For those with checking accounts, debit cards, or even accounts with online financial apps like CashApp, knowing what the transit number is, is crucial to being able to send and receive money through automated clearing house transactions or wire transfer services. It's also known as the routing number and is used in a wide variety of financial transactions, from getting your paycheck to paying utility bills. In some cases, however, knowing what it is and when you should use it is important.
Your bank transit number, also known simply as a transit number, ABA RTN, or routing number, is a unique number given to every financial institution authorized by the American Banking Association. It is a nine-digit number used to identify the specific bank branch where your account is located.
While many people may have a vague idea of what a transit number is, there is a lot to know about your particular transit number. There are circumstances where you may need to use it and situations where you won't need it. We're going to take a close look at just what your transit number is, how it relates to a routing number, and when you may need to use it to complete a financial transaction.
What Is A Bank Transit Number
A bank transit number is often referred to simply as a transit number. It is a nine-digit number that is assigned to each financial institution in the country that has been authorized by the American Banking Association. It is also known as the ABA RTN, or the American Banking Association Routing Transit Number, and is unique to the banking or financial institution that you work with. Each commercial bank branch will have its transit number, which primarily serves to show where and to whom your account number is directed.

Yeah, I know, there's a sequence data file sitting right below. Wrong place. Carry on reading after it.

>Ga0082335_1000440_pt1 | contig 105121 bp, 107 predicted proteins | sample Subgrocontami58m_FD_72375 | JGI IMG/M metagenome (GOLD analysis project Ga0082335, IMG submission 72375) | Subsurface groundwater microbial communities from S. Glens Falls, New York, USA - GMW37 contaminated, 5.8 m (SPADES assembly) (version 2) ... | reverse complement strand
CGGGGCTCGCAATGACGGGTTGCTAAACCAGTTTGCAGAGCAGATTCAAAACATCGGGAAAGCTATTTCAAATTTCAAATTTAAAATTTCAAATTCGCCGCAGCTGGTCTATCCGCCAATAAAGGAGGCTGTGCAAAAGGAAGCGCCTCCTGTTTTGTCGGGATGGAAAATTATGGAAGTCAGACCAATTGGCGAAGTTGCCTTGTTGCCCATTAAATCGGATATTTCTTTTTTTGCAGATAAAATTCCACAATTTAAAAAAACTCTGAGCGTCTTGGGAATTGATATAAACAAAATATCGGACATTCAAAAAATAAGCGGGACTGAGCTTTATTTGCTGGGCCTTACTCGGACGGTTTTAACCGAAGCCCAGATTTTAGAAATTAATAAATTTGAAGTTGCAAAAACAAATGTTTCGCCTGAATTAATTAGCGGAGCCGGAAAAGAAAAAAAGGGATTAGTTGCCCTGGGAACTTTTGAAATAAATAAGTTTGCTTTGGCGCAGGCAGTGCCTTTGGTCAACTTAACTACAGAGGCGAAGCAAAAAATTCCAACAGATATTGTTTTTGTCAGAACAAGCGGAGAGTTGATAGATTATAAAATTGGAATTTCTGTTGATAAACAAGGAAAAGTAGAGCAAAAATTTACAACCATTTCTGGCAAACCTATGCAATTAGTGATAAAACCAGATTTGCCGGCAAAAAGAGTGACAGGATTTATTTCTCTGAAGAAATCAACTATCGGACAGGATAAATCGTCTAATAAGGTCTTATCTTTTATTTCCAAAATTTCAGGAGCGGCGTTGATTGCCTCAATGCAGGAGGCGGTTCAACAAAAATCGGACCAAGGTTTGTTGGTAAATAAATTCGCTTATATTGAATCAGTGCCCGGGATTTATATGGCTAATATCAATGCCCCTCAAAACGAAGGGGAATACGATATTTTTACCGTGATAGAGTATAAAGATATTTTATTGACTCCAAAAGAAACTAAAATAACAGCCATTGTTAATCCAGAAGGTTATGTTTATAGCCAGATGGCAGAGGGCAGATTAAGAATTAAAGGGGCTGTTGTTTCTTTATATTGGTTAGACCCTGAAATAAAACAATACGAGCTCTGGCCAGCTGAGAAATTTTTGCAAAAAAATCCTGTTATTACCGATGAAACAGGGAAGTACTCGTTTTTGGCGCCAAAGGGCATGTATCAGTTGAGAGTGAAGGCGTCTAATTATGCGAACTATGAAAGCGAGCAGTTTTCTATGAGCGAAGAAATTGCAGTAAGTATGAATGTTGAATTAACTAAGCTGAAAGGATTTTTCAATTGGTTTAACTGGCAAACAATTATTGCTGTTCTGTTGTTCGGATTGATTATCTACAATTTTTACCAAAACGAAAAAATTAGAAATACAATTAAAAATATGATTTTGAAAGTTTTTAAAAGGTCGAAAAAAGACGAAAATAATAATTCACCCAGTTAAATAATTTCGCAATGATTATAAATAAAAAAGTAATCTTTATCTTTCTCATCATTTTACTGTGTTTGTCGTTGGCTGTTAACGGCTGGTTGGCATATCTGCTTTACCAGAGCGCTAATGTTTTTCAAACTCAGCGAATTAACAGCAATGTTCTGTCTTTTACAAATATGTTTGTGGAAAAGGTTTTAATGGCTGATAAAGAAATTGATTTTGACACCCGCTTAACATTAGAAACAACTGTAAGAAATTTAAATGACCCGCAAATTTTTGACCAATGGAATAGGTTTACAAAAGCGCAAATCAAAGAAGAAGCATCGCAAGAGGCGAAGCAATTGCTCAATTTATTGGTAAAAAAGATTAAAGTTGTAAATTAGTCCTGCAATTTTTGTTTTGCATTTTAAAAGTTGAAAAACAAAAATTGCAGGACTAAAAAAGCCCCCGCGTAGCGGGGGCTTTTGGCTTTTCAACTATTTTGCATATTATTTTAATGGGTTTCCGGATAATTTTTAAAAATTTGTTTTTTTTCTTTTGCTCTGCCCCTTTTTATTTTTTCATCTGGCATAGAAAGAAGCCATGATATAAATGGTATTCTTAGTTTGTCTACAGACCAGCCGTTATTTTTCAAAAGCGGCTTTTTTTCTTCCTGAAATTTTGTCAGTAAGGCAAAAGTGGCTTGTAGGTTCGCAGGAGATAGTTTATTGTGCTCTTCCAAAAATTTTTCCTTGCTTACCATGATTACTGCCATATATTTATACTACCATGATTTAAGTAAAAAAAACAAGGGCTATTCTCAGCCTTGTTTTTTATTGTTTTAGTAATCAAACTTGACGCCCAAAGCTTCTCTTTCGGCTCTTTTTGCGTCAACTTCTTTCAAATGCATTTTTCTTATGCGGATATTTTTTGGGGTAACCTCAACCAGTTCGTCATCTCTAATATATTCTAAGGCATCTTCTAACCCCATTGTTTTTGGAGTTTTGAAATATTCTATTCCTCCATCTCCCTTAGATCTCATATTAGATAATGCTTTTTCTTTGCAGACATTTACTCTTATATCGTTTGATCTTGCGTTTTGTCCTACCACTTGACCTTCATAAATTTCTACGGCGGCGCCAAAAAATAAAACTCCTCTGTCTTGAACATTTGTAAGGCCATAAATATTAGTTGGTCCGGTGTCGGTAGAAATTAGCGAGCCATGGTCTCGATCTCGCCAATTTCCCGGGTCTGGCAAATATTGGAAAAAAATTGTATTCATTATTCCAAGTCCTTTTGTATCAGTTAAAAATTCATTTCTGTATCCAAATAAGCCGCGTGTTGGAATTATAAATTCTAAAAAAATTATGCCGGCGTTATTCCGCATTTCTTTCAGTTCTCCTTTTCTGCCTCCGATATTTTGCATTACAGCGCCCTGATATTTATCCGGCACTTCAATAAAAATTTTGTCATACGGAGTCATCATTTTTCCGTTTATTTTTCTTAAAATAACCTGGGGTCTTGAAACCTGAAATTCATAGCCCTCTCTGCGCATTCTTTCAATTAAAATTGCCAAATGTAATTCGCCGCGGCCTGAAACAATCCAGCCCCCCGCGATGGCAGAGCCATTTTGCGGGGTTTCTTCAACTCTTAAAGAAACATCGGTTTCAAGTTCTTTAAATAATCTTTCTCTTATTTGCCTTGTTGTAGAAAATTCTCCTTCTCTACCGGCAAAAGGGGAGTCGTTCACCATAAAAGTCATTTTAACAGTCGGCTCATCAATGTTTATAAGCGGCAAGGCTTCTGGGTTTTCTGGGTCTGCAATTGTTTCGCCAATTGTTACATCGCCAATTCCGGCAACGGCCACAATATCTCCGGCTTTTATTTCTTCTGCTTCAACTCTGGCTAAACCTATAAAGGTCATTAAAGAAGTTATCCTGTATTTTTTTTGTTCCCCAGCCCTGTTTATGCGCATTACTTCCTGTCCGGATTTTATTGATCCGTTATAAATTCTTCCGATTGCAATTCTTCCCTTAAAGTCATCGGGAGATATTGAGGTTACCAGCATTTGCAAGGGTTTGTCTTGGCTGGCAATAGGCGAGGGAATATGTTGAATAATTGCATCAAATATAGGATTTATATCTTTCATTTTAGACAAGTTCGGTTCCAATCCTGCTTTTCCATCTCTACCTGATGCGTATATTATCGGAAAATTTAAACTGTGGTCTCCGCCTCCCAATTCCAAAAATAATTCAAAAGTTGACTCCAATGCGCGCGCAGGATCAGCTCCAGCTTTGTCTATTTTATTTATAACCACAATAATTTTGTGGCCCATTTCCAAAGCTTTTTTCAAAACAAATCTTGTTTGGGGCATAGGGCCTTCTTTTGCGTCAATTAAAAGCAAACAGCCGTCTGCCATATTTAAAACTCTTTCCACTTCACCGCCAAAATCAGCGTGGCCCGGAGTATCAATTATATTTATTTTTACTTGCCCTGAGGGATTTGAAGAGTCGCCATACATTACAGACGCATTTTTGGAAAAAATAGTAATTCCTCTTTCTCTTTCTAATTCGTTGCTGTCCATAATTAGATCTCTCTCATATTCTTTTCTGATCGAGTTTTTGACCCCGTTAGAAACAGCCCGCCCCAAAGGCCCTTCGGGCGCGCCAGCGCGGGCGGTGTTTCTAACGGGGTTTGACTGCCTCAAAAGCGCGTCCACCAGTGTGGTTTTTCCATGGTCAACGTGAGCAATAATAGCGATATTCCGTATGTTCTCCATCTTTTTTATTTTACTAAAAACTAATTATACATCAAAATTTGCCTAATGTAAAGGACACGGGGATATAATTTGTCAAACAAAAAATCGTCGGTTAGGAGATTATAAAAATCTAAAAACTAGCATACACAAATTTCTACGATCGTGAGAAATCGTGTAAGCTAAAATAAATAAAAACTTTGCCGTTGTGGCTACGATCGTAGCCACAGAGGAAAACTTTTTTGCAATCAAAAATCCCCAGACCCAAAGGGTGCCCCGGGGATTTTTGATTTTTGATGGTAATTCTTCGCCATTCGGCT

You will often see your bank transit number at the bottom of paper checks, both personal and business. Near the bottom of physical checks, two groups of numbers are separated by symbols, and the bank transit number is the group of numbers on the left. Your account number is the group of numbers on the right, including any leading zeros, is unique to youand is not shared with anyone else.
Each ABA-authorized institution in the US is given a bank transit number specific to that institution. This includes not only commercial banks, but brokerages, investment banks, and even local and national credit unions. Any time one of these institutions issues a negotiable instrument, that instrument will bear the bank transit number for that location. A negotiable instrument is anything that guarantees or authorizes a transfer of funds to or from an account held by that institution, and common examples include checks, both business and personal, as well as things like promissory notes.
In the case of smaller banks and community institutions, there may be one transit number for the entire array of branches owned and operated by that bank. With larger banks, often those that have a national presence, there will generally be many different transit numbers held by the institution. Sometimes larger financial entities will combine all of the branches within a state, for example, under the same transit number.